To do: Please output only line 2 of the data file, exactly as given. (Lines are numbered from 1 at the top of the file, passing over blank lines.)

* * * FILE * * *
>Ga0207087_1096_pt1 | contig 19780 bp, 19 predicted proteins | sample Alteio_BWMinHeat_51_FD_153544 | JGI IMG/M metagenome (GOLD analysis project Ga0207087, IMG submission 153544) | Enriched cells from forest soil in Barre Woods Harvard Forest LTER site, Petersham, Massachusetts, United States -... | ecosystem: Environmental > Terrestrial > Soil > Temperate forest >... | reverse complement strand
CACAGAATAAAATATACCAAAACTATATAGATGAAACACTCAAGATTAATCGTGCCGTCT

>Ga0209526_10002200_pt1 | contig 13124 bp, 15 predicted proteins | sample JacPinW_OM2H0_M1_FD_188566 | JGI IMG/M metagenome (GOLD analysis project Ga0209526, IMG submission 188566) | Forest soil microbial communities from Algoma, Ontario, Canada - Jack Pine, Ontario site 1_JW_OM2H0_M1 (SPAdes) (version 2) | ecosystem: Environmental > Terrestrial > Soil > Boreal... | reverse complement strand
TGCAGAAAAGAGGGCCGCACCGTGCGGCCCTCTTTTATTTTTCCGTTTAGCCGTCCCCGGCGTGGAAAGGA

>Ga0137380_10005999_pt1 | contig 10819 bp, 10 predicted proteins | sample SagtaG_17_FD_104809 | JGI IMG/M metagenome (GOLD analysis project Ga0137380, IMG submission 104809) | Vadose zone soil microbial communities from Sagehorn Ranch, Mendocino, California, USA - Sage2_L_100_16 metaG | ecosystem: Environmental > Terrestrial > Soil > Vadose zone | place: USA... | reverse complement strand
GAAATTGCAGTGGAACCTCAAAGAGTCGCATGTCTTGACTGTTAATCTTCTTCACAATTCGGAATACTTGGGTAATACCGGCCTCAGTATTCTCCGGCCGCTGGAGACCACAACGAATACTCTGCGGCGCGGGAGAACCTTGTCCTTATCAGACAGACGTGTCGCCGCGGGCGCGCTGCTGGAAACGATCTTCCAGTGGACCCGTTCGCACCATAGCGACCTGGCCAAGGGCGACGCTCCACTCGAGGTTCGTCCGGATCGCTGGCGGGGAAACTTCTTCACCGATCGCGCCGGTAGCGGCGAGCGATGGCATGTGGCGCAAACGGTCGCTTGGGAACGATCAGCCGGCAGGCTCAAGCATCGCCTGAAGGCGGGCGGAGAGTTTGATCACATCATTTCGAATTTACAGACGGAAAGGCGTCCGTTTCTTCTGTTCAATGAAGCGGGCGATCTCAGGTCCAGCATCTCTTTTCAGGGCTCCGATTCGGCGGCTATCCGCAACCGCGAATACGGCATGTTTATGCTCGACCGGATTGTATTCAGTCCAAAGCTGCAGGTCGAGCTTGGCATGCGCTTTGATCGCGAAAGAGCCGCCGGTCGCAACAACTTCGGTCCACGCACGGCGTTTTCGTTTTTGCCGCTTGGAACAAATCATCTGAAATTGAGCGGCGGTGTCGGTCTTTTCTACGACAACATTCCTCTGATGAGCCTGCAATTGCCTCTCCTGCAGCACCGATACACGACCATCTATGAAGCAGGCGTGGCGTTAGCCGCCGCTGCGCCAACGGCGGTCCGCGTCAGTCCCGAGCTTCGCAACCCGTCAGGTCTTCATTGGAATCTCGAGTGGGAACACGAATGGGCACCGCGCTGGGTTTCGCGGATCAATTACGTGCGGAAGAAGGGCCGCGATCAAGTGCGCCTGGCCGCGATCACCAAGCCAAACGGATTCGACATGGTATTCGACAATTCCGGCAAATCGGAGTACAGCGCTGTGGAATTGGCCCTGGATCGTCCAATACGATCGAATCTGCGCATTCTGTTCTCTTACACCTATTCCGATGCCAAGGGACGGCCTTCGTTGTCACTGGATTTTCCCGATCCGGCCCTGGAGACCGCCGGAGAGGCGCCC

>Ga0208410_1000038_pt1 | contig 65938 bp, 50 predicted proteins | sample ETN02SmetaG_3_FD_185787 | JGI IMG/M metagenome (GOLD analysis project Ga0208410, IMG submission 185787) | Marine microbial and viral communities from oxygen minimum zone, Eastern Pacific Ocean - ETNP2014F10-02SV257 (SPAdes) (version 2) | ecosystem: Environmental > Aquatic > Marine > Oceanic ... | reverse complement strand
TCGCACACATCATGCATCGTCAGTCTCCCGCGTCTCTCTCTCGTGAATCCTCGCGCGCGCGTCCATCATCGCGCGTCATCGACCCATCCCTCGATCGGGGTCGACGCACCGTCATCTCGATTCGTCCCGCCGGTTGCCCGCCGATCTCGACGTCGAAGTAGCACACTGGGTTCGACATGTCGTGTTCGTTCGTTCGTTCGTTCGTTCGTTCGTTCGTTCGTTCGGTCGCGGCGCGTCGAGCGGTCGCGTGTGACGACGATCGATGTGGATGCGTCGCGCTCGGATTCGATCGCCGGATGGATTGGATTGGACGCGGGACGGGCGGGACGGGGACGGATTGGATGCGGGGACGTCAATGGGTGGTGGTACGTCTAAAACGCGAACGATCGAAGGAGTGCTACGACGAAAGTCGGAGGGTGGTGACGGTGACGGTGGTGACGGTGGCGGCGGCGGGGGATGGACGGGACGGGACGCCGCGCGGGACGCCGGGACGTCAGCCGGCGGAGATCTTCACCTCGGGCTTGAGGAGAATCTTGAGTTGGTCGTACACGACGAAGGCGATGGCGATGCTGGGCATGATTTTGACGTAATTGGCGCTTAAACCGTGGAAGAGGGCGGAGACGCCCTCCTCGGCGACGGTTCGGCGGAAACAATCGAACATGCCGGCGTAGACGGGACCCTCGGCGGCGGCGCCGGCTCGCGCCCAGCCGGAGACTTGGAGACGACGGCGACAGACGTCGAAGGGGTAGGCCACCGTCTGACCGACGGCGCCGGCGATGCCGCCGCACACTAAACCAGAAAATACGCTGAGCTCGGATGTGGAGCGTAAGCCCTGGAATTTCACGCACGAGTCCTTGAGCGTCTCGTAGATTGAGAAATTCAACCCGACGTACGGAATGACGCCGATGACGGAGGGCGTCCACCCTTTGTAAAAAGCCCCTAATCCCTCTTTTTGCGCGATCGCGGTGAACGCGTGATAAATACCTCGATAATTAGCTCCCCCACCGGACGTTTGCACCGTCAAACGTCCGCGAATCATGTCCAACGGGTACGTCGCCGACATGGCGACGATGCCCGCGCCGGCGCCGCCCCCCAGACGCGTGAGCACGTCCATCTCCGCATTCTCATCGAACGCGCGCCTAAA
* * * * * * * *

CACAGAATAAAATATACCAAAACTATATAGATGAAACACTCAAGATTAATCGTGCCGTCT